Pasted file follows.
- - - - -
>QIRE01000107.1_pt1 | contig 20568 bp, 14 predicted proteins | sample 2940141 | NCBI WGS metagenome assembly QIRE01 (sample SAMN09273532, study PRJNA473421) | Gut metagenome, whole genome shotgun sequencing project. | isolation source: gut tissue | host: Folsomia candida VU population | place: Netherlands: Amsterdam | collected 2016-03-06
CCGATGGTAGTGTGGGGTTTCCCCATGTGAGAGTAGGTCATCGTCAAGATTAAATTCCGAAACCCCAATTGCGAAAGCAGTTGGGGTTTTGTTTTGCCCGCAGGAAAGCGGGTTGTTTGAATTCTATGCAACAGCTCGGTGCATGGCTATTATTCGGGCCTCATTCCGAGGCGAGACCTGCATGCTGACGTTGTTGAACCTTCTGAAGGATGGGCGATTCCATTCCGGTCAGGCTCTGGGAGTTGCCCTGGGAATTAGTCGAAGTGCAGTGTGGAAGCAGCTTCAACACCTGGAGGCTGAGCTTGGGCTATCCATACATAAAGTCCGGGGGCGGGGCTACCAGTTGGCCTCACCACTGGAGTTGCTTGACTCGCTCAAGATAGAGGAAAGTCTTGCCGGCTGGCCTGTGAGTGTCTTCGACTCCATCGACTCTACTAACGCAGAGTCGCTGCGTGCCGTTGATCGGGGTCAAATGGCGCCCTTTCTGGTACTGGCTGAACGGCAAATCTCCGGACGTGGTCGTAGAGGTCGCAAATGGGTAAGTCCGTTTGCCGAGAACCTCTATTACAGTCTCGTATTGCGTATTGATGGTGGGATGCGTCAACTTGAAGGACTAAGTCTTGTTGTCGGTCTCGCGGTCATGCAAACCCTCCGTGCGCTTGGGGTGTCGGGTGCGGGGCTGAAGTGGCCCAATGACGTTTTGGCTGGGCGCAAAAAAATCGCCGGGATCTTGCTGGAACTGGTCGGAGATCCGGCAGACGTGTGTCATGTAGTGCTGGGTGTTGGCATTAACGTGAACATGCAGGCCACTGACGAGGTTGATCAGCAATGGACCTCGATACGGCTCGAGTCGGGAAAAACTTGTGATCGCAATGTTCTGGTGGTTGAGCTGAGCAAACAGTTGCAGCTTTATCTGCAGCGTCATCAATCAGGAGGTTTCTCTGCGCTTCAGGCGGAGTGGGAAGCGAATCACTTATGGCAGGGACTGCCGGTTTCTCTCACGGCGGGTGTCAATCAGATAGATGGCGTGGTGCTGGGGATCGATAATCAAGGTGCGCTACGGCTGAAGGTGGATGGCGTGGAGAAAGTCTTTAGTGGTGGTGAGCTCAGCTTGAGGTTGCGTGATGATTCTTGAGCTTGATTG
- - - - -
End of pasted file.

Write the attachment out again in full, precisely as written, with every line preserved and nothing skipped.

>QIRE01000107.1_pt1 | contig 20568 bp, 14 predicted proteins | sample 2940141 | NCBI WGS metagenome assembly QIRE01 (sample SAMN09273532, study PRJNA473421) | Gut metagenome, whole genome shotgun sequencing project. | isolation source: gut tissue | host: Folsomia candida VU population | place: Netherlands: Amsterdam | collected 2016-03-06
CCGATGGTAGTGTGGGGTTTCCCCATGTGAGAGTAGGTCATCGTCAAGATTAAATTCCGAAACCCCAATTGCGAAAGCAGTTGGGGTTTTGTTTTGCCCGCAGGAAAGCGGGTTGTTTGAATTCTATGCAACAGCTCGGTGCATGGCTATTATTCGGGCCTCATTCCGAGGCGAGACCTGCATGCTGACGTTGTTGAACCTTCTGAAGGATGGGCGATTCCATTCCGGTCAGGCTCTGGGAGTTGCCCTGGGAATTAGTCGAAGTGCAGTGTGGAAGCAGCTTCAACACCTGGAGGCTGAGCTTGGGCTATCCATACATAAAGTCCGGGGGCGGGGCTACCAGTTGGCCTCACCACTGGAGTTGCTTGACTCGCTCAAGATAGAGGAAAGTCTTGCCGGCTGGCCTGTGAGTGTCTTCGACTCCATCGACTCTACTAACGCAGAGTCGCTGCGTGCCGTTGATCGGGGTCAAATGGCGCCCTTTCTGGTACTGGCTGAACGGCAAATCTCCGGACGTGGTCGTAGAGGTCGCAAATGGGTAAGTCCGTTTGCCGAGAACCTCTATTACAGTCTCGTATTGCGTATTGATGGTGGGATGCGTCAACTTGAAGGACTAAGTCTTGTTGTCGGTCTCGCGGTCATGCAAACCCTCCGTGCGCTTGGGGTGTCGGGTGCGGGGCTGAAGTGGCCCAATGACGTTTTGGCTGGGCGCAAAAAAATCGCCGGGATCTTGCTGGAACTGGTCGGAGATCCGGCAGACGTGTGTCATGTAGTGCTGGGTGTTGGCATTAACGTGAACATGCAGGCCACTGACGAGGTTGATCAGCAATGGACCTCGATACGGCTCGAGTCGGGAAAAACTTGTGATCGCAATGTTCTGGTGGTTGAGCTGAGCAAACAGTTGCAGCTTTATCTGCAGCGTCATCAATCAGGAGGTTTCTCTGCGCTTCAGGCGGAGTGGGAAGCGAATCACTTATGGCAGGGACTGCCGGTTTCTCTCACGGCGGGTGTCAATCAGATAGATGGCGTGGTGCTGGGGATCGATAATCAAGGTGCGCTACGGCTGAAGGTGGATGGCGTGGAGAAAGTCTTTAGTGGTGGTGAGCTCAGCTTGAGGTTGCGTGATGATTCTTGAGCTTGATTG